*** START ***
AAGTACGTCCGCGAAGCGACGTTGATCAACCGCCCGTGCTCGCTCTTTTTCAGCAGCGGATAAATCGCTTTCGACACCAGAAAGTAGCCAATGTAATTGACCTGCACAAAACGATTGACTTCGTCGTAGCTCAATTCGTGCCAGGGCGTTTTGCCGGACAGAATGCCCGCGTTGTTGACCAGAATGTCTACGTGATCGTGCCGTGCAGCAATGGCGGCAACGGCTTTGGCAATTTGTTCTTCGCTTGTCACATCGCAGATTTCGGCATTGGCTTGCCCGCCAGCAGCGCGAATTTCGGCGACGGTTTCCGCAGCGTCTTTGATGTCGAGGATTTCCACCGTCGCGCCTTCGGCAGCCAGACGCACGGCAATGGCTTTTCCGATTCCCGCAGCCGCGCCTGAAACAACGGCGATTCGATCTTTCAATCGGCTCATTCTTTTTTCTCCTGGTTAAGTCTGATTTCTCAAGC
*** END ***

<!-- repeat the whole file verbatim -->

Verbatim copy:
AAGTACGTCCGCGAAGCGACGTTGATCAACCGCCCGTGCTCGCTCTTTTTCAGCAGCGGATAAATCGCTTTCGACACCAGAAAGTAGCCAATGTAATTGACCTGCACAAAACGATTGACTTCGTCGTAGCTCAATTCGTGCCAGGGCGTTTTGCCGGACAGAATGCCCGCGTTGTTGACCAGAATGTCTACGTGATCGTGCCGTGCAGCAATGGCGGCAACGGCTTTGGCAATTTGTTCTTCGCTTGTCACATCGCAGATTTCGGCATTGGCTTGCCCGCCAGCAGCGCGAATTTCGGCGACGGTTTCCGCAGCGTCTTTGATGTCGAGGATTTCCACCGTCGCGCCTTCGGCAGCCAGACGCACGGCAATGGCTTTTCCGATTCCCGCAGCCGCGCCTGAAACAACGGCGATTCGATCTTTCAATCGGCTCATTCTTTTTTCTCCTGGTTAAGTCTGATTTCTCAAGC